firstly, i like the concept, specially the written part. i have no idea if it's correct or relevant or not but good on you for introducing another perspective to this stale thread... and also for demonstrating your ideas using a fly line, 'leader' and fly instead of the usual unrealistic symmetric/non-tapered, non-leadered, fly-less bead-chain...

my problems (for lack of another word, but rest assured, it's not a problem... ) with the video is that even though a rod leg may be considered temporarily inert at that point of the cast it most certainly isn't attached in mid air. there's no fixed 'hinge'. as such, the 'spring' force you demonstrate created by the fixed rod leg would most certainly be inexistent in a real cast.
other issues are that not all lines are of the same stiffness and profile proportions and even if they where, their stiffness will increase with colder temps and decrease in higher temps. results would vary enormously !
would this work with a braided silk fly line ? nope !

cheers,
marc

Walter
Posts: 1498
Joined: Thu Jan 10, 2013 7:06 pm

### Conservation of Momentum

He did say the effect was a minor one (and it also isn't a conservation of momentum thing ) but stiffness of the line definitely affects how the line behaves. Lasse's bead chain video is a good example of what extreme stiffness would do.
"There can be only one." - The Highlander.

PS. I have a flying tank. Your argument is irrelevant.

PSS. How to generate a climbing loop through control of the casting stroke is left as a (considerable) exercise to the reader.

Graeme H
Posts: 1940
Joined: Fri Jan 25, 2013 2:54 pm
Location: Perth, Western Australia

### Conservation of Momentum

Thanks guys, but as Walter has noted, I do believe this effect is only a minor component of the cast for most casts. Conservation of momentum in the fly leg is the main reason the fly reaches our target.
Lasse Karlsson wrote: ...who can throw so tight?
Not me - most of the time. Sometimes it happens though, and when it does, the fly does "seem" to accelerate. It's just a perception though - nothing I can say I have measured and I can rarely reproduce it anyway …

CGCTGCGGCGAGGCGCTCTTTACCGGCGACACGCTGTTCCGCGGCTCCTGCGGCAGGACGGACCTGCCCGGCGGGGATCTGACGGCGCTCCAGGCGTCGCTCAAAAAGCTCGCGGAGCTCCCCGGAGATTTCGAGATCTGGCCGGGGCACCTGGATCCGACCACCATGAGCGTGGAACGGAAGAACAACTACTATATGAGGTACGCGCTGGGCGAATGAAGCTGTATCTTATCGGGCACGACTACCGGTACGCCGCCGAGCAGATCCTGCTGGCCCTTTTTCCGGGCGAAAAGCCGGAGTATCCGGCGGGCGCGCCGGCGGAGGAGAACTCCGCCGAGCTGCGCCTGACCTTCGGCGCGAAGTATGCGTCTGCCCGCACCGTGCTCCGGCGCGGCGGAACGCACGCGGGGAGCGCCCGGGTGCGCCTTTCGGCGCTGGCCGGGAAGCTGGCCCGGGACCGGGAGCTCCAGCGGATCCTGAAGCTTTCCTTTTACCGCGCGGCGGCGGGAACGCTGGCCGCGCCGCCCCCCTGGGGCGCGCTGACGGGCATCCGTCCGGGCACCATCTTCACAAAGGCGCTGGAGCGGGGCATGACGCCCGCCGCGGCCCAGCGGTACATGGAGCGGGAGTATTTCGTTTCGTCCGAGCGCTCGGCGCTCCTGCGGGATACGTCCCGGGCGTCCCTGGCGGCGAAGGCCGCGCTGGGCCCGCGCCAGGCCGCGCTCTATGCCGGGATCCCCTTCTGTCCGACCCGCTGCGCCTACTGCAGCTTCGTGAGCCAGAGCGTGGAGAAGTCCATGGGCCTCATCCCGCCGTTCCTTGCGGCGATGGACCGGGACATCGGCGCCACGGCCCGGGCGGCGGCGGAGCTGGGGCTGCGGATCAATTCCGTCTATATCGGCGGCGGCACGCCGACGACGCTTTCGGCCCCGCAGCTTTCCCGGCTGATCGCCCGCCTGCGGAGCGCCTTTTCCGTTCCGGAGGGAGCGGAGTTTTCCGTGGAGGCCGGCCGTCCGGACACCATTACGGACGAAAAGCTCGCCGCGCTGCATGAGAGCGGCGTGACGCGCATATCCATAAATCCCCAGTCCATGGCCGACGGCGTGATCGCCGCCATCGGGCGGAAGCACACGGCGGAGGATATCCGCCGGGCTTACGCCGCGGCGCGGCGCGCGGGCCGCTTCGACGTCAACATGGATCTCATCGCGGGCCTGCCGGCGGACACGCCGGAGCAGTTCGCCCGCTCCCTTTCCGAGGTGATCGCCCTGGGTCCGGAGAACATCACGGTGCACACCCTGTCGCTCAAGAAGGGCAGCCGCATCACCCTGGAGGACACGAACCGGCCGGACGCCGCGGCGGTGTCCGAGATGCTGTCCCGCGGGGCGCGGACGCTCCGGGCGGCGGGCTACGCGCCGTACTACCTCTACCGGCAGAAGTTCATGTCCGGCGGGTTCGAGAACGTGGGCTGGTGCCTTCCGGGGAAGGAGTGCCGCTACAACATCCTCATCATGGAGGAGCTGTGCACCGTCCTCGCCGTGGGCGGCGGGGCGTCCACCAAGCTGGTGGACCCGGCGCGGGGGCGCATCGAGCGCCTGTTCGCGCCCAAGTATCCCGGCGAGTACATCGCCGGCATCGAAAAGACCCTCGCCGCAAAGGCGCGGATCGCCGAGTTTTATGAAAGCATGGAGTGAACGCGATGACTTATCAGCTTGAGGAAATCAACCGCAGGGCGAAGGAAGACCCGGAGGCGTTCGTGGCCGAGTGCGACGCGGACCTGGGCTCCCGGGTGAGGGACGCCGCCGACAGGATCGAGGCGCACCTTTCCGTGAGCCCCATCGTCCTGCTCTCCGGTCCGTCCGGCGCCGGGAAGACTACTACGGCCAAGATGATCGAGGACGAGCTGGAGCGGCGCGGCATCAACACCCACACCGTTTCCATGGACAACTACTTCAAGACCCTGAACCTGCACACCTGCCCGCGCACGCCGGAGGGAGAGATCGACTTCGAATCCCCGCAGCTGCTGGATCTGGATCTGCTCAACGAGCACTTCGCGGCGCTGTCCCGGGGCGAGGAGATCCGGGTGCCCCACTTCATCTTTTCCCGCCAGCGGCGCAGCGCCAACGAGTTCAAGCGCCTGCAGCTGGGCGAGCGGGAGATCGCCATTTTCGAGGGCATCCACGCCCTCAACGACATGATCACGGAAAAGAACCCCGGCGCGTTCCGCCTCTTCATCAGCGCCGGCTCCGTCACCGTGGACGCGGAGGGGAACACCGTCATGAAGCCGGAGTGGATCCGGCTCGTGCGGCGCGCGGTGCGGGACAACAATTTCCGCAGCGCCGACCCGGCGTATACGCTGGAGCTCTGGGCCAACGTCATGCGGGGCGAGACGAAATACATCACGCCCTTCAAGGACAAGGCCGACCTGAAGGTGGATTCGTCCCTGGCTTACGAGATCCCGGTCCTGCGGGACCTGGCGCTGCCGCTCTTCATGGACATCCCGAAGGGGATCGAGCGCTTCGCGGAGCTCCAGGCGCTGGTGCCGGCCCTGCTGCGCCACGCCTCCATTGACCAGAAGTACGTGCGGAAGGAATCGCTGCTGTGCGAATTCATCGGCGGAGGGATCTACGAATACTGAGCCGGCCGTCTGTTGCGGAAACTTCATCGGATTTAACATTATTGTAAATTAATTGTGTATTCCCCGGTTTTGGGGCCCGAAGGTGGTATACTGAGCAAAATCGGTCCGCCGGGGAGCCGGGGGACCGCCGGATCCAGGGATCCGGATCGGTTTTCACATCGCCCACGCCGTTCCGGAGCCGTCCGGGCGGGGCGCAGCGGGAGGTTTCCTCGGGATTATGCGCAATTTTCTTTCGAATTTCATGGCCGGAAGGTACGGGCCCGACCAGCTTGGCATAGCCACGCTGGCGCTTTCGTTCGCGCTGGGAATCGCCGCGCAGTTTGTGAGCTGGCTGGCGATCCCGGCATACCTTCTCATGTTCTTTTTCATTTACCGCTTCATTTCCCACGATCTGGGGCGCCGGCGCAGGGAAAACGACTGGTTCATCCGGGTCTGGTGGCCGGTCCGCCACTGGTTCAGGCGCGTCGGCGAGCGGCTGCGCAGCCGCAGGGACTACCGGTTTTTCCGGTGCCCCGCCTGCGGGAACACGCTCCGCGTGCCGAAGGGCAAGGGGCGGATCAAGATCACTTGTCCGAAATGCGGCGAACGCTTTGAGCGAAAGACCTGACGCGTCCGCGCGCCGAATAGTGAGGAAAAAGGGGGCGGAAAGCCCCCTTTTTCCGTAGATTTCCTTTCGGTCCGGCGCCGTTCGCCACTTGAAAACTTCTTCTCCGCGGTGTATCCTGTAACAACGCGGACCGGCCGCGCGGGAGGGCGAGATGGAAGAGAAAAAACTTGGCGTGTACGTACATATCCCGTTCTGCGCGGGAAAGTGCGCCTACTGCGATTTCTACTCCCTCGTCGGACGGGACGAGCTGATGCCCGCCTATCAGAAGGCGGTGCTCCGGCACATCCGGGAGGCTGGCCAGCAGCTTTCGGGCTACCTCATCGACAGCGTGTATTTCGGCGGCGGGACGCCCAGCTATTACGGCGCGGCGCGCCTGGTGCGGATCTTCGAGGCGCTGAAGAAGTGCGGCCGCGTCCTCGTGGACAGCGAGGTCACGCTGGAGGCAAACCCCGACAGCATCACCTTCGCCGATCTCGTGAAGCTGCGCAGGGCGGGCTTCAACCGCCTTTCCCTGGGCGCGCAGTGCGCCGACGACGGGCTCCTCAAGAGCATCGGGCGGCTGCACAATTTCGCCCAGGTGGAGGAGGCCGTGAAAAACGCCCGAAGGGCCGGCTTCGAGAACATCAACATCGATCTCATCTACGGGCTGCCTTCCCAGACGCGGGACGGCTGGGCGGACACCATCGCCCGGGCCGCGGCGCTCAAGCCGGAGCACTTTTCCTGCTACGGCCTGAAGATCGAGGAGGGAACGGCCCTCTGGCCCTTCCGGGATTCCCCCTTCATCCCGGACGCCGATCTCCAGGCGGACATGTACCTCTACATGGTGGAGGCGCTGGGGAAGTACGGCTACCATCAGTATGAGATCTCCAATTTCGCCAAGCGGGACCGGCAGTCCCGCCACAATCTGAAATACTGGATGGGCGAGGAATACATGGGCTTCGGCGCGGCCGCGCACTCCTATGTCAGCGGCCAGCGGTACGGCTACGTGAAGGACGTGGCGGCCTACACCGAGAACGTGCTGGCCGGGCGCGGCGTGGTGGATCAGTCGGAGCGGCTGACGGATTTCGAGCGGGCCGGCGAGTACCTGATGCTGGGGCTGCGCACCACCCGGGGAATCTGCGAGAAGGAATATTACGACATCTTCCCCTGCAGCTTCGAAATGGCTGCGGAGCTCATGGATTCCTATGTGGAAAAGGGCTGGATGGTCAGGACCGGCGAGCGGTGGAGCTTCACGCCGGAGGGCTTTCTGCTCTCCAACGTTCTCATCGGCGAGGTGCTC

Please remember too, that that video was made using the very tip of a fly line, where there is no taper to speak of. The thick part of the taper - which recoils when a less drastic bend is applied - was out of play: I wasn't going to cut up a perfectly good line to access it for the sake of science.

I do have another video sequence in mind which I believe will demonstrate quite clearly that the loop is nothing more than a transition zone and has no "life of its own" in most casting situations (that is, it does not cause itself to unroll nor cause the fly to progress forward.) Best of all, the experiment I'll film is entirely reproducible by any fly fisherman without need for a camera or even any casting skill.

Cheers,
Graeme
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Unregistered
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Joined: Wed Jan 09, 2013 10:22 pm

### Conservation of Momentum

Paul Arden wrote:So it's a secret?
No, apparently the secret is the document that you mentioned Lee sent you instead of sending it to the study group that you arranged.

Some of the nonexistent "secrets" have been written in this same thread a good number of times.

Unregistered
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### Conservation of Momentum

Merlin wrote: If you consider shooting line, you may simplify the picture by saying that all happens as if you cut the rod leg at tip level: then everything moves forward at the same speed, the center of mass follows some kind of parabola but even if the loop goes forward it does not roll over itself anymore so it will land as such. Fortunately there is still some tension at rod tip level because of friction in the guides and the rod leg ends up in a standstill again allowing the loop to roll over itself and the line and leader to extend forward. Not sure it needs 20 pages to agree on that point.

Merlin
Really?
Have you taken a look to the bunch of videos showing that an untethered line has a propagating loop at the front?
Maybe reality is wrong. It must be if the technical forum says so.